Tuesday, October 16, 2018

Writers Uncensored: Gary Snyder: If Trees Could Talk







Gary Snyder taught at UC Davis for many years, which, uh, qualifies him as a Yolo County poet. Anyway, this is fascinating. --James

Sunday, October 7, 2018

2 poems by Katy Brown of Davis



The Silver Woman

Her voice, the tarnished pewter
of a fine clarinet
her eyes, the deep rust of age
and ware.

She looks through
a picket of winter-bleached
twigs, gathered from
a ghost forest.

She is wisdom, regarding us
beyond age and compassion.
Her hands cradle branches
as worn and smooth as hers.

—Katy Brown


Meadow Meeting

I’d meet you, poet
in any meadow you desire
where icy springs swell into
mirrors that reflect the fire
of mid-day sun.

I know how much you love
the clouds that roll and gather
overhead. How much you love
the dappled wood and all
quick creatures living there.

Love the tallest pine & cedar —
yet most of all, you love
the giant redwoods
gathered ‘round. In silent times
they call you
down shadowed paths where
sunlight seldom falls.
I’d go there, too, if you’d but ask.

—Katy Brown

---
Yolo County poets, send your poems in! Email: jamesleejobe@gmail.com
I prefer the poems to be in the text of the email, but Word and Google Docs is OK.
No PDF files.


Saturday, October 6, 2018

Haiku by Beth Suter, of Davis



Meditation Haiku


we are not thoughts—

those flighty, raucous birds—

but sky flown through


--Beth Suter


(Previously published in Bear Creek Haiku.)

This is open to poetry from Yolo County poets.
Email work to: JamesLeeJobe@gmail.com
PLEASE, no PDF files.

Monday, October 1, 2018

A poem by Beth Suter of Davis



Mushroom Hunting


hungry for something
newly grown

we follow the scent
of oak tannin and cave

where just-thawed forest floor
hides meaty, butter bulbs

the same brown buff
as the sun-dappled loam

as if the leaves themselves
became morels

beneath the swell and bulge
of the hollows, they burrow up

into a cold, sheer light,
filling us with a wild infusion
the marrow of the woods

--Beth Suter

(Previously published in Snowy Egret.) Yolo County poets, send your poems to:
jamesleejobe@gmail.com No PDF files. Use Word, Google Docs, or put the poem right in the text of the email.
--James

Thursday, September 27, 2018

A poem by Charles Halsted, Davis CA

My Backyard Jungle


My backyard is a steaming jungle,
A jumble of many specied birds,
Some migratory, others settled,
squirrels darting to and fro.

I’ve placed seed feeders here and there.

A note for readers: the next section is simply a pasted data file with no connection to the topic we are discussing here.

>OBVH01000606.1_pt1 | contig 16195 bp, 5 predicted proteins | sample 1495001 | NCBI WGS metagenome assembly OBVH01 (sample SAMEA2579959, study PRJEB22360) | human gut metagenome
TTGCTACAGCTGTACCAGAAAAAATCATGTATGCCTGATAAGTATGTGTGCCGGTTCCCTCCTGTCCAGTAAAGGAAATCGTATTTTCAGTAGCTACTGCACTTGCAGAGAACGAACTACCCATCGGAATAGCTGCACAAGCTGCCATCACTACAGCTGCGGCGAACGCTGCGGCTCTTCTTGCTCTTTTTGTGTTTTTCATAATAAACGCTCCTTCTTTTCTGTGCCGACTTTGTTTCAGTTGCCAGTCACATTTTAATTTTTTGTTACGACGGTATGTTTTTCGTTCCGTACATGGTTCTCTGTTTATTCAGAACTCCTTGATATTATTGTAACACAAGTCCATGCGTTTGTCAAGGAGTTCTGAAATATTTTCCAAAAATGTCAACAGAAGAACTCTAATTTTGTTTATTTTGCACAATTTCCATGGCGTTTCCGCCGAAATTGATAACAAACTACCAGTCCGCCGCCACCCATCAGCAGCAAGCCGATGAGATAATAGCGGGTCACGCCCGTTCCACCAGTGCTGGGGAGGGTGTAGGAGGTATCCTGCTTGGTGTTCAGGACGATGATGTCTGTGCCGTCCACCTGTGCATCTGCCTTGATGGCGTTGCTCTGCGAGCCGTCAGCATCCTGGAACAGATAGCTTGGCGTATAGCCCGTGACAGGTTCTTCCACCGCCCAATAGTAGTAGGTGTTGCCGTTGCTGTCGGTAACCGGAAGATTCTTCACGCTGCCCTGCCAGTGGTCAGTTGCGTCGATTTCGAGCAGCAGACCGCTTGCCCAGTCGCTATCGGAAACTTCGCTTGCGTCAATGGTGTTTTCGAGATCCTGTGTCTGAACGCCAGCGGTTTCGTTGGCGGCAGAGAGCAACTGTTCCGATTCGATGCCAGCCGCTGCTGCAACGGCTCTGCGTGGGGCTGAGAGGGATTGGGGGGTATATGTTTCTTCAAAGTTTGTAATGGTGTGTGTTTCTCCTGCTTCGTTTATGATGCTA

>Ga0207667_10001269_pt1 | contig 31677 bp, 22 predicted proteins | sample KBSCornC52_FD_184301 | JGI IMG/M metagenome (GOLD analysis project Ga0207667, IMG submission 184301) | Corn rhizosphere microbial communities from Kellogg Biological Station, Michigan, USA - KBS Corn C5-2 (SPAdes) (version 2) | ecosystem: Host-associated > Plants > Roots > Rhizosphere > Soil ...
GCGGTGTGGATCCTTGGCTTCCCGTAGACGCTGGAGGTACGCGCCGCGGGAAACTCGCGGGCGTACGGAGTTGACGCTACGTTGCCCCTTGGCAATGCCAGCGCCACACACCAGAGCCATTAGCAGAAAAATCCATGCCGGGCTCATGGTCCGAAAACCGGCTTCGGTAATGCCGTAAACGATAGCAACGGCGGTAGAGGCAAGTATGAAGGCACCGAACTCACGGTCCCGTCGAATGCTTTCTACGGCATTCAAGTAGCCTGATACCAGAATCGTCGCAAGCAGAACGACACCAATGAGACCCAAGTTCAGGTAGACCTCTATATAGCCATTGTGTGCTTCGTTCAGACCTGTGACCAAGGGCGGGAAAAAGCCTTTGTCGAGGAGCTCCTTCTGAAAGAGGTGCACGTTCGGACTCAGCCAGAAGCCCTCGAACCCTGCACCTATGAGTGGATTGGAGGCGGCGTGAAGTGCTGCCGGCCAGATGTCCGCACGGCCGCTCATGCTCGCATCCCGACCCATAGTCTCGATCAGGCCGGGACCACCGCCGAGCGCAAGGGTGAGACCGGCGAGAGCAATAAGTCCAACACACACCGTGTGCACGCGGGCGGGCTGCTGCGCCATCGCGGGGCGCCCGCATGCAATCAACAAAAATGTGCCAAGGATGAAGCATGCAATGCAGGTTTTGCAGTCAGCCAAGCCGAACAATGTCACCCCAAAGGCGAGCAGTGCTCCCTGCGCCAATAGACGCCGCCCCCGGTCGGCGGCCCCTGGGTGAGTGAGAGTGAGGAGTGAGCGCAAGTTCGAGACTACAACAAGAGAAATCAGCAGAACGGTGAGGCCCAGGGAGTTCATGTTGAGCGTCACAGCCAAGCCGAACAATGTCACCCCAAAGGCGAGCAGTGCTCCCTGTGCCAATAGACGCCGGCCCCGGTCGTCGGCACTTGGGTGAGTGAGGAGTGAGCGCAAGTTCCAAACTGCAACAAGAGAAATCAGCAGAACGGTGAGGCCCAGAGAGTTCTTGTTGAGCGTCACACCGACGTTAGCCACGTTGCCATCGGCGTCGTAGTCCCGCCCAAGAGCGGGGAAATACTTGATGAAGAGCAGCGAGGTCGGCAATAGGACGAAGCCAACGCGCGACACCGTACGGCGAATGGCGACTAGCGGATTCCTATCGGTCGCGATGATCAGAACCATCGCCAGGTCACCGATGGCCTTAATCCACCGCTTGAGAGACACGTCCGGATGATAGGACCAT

Birds sail in, compete for food,
rinse off in the stone birdbath
that I keep filled from my garden hose.

My yard falls silent this afternoon
Birds in flight and squirrels all gone
A yellow streaked cat plods slowly through
My neighbor’s chainsaw suddenly growls.

---
Anyone who lives or works in Yolo County, CA is welcome to send in poems for posting. Any length, any subject. Please use email, jamesleejobe@gmail.com, and please place the poem in the text of the email, not as an attachment.
Thanks, 
James Lee Jobe

Monday, September 17, 2018

A poem by Charles Halsted of Davis.

Waking Rituals 



At first light, the cars below begin to move.  

I hear the distant moan of the early dawn freight;  

closer in, the gentle coos of the mourning dove. 



Still in cocoon, I roll towards

her sleep-shrouded nakedness,

spoon my bony angles around soft curves. 



I’m awake and alive, while with 

rhythmic rise and fall of her rib cage

she sleeps on warm and still. 



Birds start to call, some shrill, some peeps. 

Low washboard stutters of magpies 

announce the gathering light of the sun. 



Gray turns to gold across fields of wheat,

distant oaks from dark to brilliant greens. 

Sunlight bursts through close-in leaves.  



I splash cold water on my face, 

get the tea water up to a boil. 

Scalding heat, oxygen, tiny leaves 



burst magical aromas and tastes 

all the way from Ceylon to my brain.

My senses now at their height, 



I move into my day.



--Charles Halsted



Send in your poems:

jamesleejobe@gmail.com


 -Yolo County residents, students, or workers only

 - Please, no attachments, put your in the text of your email.

 Thanks!

Thursday, September 13, 2018

Rich Lineup for UC Davis Visiting Writers Series

Rich Lineup for UC Davis Visiting Writers Series



The 2018–19 Creative Writing Reading Series at UC Davis will bring acclaimed, long-established writers along with emerging writers starting in October. The series is organized by the Department of English creative writing program in the College of Letters and Science. All readings are at 7 p.m. in the Peter J. Shields Library and are free and open to the public.

Monday, Oct. 22 – Tom Pickard’s  writing has been praised by such wide-ranging voices as Allen Ginsberg and Paul McCartney. He is author of 16 poetry collections and five books of fiction, memoir and oral history His collection Fiends Fell was on the best poetry of 2017 lists from The Times Literary Supplement and The New York Times.

 Tuesday, Jan. 15 – Deb Olin Unferth is author of the short story collection Wait Till You See Me Dance, the novel Vacation, the graphic novel I, Parrot and the memoir, Revolution: The Year I Fell in Love and Went to Join the War. An associate professor at the University of Texas, she was a finalist for the National Book Critics Circle Award and has received four Pushcart Prizes. Unferth founded a creative writing program at a maximum security prison in Texas.

Thursday, Feb. 7 – Jamel Brinkley is the author of A Lucky Man: Stories and his fiction has appeared in The Best American Short Stories 2018, Ploughshares, The Threepenny Review, Glimmer Train and American Short Fiction. He is a Wallace Stegner Fellow in Fiction at Stanford University.

Thursday, March 7 – Crystal Wilkinson’s debut novel, The Birds of Opulence, received the 2016 Ernest J. Gaines Award for Literary Excellence. Her other works include the short-story collections Blackberries, Blackberries and Water Street.

Wednesday, September 12, 2018

from Claudette Cervinka of Davis.

“The Mist” 


by Welch poet Dafydd ap Gwilym, translated by Paul Merchant


Yesterday (Thursday, my drinking day)

was a red-letter mark in the calendar.

I recovered my faith in women. Worn

wafer-thin with love, I was invited

to a love-tryst in the green cathedral,

a meeting made at my girl’s choosing.



No man alive, under blaze of heaven,

knew of my pact with the shapely girl.

At sun’s rising that Thursday morning